• Guest
    David I Tuesday, 12 July 2011

    Stephen - yes - all you need is: http://www.swissknifeshop.com/shop/swiss-army/executive-swiss-army-knives/swiss-army-giant-by-wenger" rel="nofollow">Swiss Army Knife Giant, a http://www.swissknifeshop.com/shop/leatherman/multi-tools" rel="nofollow">Leatherman Tool, Emergency Blanket, Magnesium fire starter stick, etc. :)

    Regarding getting rid of programming languages completely? There was an effort to build Executable UML. There are also BPML engines. For me, I am all for automating as much as possible without code, but I also want the choice to do some "coding" when I need to.

    One early vision for Delphi, when it was code named "Monet", was to provide an IDE, components and automation so that you could build applications without writing code. With today's Delphi you can built a lot of your application with components and actions. You can still build a master/detail client/server application using forms, components and pre-defined dataset actions.

    When Paradox for DOS was being built by Rob Shostak and Richard Schwartz, at their Ansa Software start-up, did not have a language. When they showed it early on to investors they were told it needed to have a scripting language. Since Paradox was written in C, they built in the PAL language which looked like C. Rob and Richard were both PhD - some referred to them as a "Pair of Docs". http://en.wikipedia.org/wiki/Paradox_(database)

  • Guest
    David I Tuesday, 12 July 2011

    Stephen - a follow up comment - RAD Studio has 4 programming languages included. When we use these to build business applications - desktop, server, datasnap multi-tier, web - we are also using JavaScript, HTML, and SQL.

    I, too, am a true believer of using the right language for the right job. Thankfully, RAD Studio has the languages I need for the types of application I list above. For Mobile, I can use native languages on the devices I have (and need to support). Eventually, we will have native code compilers for a wide range of processors and platforms.

  • Guest
    zeroc8 Tuesday, 12 July 2011

    To me, the most important indicator of language usage is Github. Delphi (together with FPC) is only the #35th in popularity there (Javascript being #1), even being outshined by new languages like Go (#29) or D(#26). It would be great if you could encourage the Delphi community to post more source code there. Just to show that Delphi is still alive.

  • Guest
    Patryk Nusbaum Tuesday, 12 July 2011

    Delphi is an excellent choice, but I still miss some features from it, like operator overloading for classes (as for now, available only for .NET), and multiple inheritance (native). Hopefully the new Delphi version, except of support for MAC, will bring some new fresh innovations to the RTL and the syntax itself.

  • Guest
    Fabricio Wednesday, 13 July 2011

    @Patryk: Multiple inheritance? So you have to decide which ancestor to use when they both share some feature when implementing? The only good working implementation of it is genetics (DNA, RNA and the like). Nature really have done a much better job. Designs on MI are pretty much screwed in a way or another.... Even C++ developers avoid it and the language have it (correct me if I'm wrong) since 1991.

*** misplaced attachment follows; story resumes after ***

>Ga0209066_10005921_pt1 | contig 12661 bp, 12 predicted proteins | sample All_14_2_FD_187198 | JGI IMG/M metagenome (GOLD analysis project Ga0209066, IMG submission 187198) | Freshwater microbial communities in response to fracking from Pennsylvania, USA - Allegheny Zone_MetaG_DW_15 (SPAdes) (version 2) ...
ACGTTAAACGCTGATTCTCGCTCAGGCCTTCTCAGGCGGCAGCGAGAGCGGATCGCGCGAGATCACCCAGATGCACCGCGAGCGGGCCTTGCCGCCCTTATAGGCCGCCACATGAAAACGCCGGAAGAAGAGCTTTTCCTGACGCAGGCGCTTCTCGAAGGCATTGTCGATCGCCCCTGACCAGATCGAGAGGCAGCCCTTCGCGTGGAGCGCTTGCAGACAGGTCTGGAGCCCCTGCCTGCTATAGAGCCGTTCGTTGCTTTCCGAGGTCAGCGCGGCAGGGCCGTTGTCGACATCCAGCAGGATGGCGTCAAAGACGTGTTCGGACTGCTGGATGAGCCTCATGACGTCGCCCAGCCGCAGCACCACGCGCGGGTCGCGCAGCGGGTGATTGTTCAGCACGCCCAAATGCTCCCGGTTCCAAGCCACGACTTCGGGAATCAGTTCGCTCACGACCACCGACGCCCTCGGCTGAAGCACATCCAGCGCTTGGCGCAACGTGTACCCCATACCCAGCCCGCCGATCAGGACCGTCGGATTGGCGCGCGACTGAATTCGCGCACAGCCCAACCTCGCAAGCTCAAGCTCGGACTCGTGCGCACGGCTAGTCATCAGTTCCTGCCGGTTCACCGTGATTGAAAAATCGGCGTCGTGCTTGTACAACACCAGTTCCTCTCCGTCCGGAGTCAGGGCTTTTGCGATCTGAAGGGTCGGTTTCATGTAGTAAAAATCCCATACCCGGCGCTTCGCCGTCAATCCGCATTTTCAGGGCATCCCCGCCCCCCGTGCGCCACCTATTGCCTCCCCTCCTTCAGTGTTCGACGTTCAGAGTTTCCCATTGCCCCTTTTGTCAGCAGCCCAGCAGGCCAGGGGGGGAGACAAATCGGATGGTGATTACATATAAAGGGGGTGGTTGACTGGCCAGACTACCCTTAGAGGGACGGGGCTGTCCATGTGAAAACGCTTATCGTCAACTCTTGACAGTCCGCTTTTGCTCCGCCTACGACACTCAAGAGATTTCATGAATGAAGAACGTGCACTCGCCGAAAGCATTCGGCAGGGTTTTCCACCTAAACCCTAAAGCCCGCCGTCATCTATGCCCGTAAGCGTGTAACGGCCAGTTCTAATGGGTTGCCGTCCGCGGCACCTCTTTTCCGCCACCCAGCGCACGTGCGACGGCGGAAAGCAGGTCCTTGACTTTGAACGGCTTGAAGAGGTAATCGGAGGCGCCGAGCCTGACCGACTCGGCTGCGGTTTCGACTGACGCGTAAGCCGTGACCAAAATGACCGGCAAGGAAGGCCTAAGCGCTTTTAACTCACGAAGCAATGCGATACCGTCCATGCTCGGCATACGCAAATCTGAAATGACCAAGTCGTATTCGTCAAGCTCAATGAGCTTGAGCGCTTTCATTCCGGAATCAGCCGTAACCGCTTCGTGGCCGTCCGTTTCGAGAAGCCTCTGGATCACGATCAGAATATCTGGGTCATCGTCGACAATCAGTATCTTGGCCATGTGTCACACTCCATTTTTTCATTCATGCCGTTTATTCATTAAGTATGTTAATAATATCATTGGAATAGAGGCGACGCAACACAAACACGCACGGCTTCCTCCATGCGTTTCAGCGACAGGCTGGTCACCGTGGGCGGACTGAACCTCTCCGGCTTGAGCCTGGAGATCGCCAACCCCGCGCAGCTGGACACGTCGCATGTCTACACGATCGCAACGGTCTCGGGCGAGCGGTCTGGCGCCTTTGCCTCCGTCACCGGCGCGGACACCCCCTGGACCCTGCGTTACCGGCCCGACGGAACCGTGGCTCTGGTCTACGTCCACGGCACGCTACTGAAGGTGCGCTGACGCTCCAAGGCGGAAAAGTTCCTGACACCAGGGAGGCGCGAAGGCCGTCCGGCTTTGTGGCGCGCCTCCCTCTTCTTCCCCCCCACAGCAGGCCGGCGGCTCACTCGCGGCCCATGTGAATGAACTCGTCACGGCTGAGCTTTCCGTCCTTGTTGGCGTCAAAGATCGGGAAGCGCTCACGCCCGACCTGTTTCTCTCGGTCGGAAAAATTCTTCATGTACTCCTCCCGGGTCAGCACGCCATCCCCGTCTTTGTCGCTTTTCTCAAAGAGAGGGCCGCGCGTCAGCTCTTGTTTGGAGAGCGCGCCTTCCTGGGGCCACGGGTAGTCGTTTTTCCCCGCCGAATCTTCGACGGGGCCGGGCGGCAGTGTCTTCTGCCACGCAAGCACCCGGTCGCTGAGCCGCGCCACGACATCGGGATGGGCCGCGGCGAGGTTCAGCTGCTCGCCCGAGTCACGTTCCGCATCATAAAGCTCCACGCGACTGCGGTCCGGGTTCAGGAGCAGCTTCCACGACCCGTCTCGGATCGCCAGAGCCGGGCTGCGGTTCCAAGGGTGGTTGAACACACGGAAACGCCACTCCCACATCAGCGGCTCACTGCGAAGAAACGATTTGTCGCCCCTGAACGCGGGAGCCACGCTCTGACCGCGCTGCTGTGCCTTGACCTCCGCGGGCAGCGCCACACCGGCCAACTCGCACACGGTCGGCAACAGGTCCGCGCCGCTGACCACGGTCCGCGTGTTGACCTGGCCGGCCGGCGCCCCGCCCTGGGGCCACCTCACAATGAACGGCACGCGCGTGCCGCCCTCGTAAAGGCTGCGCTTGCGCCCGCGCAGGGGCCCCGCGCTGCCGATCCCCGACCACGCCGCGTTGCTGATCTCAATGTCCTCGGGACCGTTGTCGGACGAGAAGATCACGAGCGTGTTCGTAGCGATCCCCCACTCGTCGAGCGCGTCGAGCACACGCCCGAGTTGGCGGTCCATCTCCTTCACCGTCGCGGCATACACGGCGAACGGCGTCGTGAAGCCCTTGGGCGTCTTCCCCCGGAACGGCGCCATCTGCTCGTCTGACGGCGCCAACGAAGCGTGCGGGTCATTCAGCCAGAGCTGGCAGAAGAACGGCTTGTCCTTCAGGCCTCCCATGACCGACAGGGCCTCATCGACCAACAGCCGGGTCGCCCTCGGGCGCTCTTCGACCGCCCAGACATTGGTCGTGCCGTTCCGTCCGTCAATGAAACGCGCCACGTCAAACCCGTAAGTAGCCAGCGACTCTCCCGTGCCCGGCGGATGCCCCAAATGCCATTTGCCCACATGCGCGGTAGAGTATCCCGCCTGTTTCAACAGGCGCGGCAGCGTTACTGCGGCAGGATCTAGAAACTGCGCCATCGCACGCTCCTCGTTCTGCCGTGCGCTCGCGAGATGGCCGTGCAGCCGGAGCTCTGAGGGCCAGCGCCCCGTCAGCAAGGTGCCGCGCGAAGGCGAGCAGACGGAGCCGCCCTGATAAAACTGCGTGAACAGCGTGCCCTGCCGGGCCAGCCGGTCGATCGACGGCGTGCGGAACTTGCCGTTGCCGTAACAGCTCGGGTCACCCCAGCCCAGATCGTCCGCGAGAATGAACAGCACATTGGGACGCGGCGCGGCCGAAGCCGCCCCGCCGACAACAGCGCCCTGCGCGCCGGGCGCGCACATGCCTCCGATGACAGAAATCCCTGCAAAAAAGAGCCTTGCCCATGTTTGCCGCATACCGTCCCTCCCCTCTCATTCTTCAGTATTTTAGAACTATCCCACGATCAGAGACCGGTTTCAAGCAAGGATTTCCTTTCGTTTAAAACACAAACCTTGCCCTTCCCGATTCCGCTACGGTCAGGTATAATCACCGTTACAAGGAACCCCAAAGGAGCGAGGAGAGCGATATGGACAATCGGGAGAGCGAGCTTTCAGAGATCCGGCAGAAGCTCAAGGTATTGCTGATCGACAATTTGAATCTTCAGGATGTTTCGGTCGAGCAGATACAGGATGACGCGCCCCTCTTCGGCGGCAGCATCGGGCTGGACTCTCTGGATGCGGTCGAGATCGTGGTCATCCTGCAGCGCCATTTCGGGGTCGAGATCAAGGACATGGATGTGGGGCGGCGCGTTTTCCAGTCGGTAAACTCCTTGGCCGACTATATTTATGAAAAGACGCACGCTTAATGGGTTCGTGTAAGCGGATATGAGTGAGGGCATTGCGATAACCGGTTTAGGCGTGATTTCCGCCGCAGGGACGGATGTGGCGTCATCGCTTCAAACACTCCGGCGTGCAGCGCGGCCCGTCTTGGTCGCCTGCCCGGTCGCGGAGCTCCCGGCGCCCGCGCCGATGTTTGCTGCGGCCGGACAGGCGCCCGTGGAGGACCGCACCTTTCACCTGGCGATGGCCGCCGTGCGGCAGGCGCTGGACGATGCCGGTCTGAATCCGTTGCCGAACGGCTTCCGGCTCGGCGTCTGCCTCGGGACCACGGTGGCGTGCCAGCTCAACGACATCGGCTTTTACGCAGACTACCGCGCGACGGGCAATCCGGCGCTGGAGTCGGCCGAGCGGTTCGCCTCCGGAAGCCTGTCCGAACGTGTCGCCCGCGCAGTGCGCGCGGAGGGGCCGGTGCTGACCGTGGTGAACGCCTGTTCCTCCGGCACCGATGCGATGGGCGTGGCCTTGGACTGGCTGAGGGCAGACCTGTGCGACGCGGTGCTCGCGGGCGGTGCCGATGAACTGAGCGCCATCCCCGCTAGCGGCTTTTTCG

Operator overloading, on other hand, can be handy.

  • Guest
    Stephen Boyd Wednesday, 13 July 2011

    David - This would be a great discussion to have over beer. :)

    I have been programming for the better part of 40 years and I still haven't found a better way of developing applications than using an IDE like Delphi. I served my time slaving away with so called 4th generation languages in the 80s and 90s. And they were great if your needs were simple. But the minute your needs got beyond "read a record, populate the form, update the record" things got ugly quickly.

    I guess this is a long way of saying that, even though I may dream of programmerless application development, I'm not holding my breath. In my experience, trying to develop from UML or BPML or something similar is just replacing really mature and capable languages that already exist with higher level, often less capable languages that haven't proven themselves yet. At some point you still have to leave the high level world and return to languages like Delphi to get the complicated stuff done. Just like we had to resort to assembler when Cobol or Fortran ran out of gas in the early days.

  • Guest
    Vijay Wednesday, 13 July 2011

    The possibility of building a OPLTRTA is not possible since there will always be somebody or other to challenge the supremacy. But Language developers can make there language supreme by it features and flexibility and ease of development and most important or all the decision of making it Open source or Payed.
    Coming to Delphi this is a language which has been there since long time and it was at boom in the initial point and due to transition it lost market and now struggling to keep up with the market and Competition, to over come these things Delphi after coming into Embarcadero could have made it open source with the flexibility and Ease this language offers its popularity would have touched roof. second instead of developing a language for a .Net if they have developed it for JVM the Reach Delphi would have got is enormous (Stand Alone,Web,Server, Cross Platform, Mobile....Etc Etc).

  • Guest
    WarrenP Thursday, 14 July 2011

    I really like Python as a simple teachable, readable and eminently powerful language syntax. Of course, as a very high level dynamic language, its runtime performance remains in some cases, inferior to Delphi and C++. However it runs fast enough for a lot of people to do a lot of amazing things with it.

    Since Ruby and Python have similar capabilities, people often pick one out of the two, and having tried both, they pick one that suits them. Nothing "fits my brain" quite as well as Delphi does, but when I need a portable cross-platform language for scripting, integration, testing, and "super batch files", Python is it.


  • Guest
    Blake Tuesday, 2 August 2011

    Python would be a good fit with a Delphi-style RAD.

    Javascript isn't my favorite, but it would make sense to leverage it in a RAD way. A Delphi that compiled to Javascript would certainly be fun. Like CoffeeScript? Then you'd have something like...whatchamacallit...Morfik.

    Dreamland? A Smalltalk. I love Squeak (and Pharo and Cog and Spoon and all the other variants) but I'd love to see a Smalltalk that played well with others.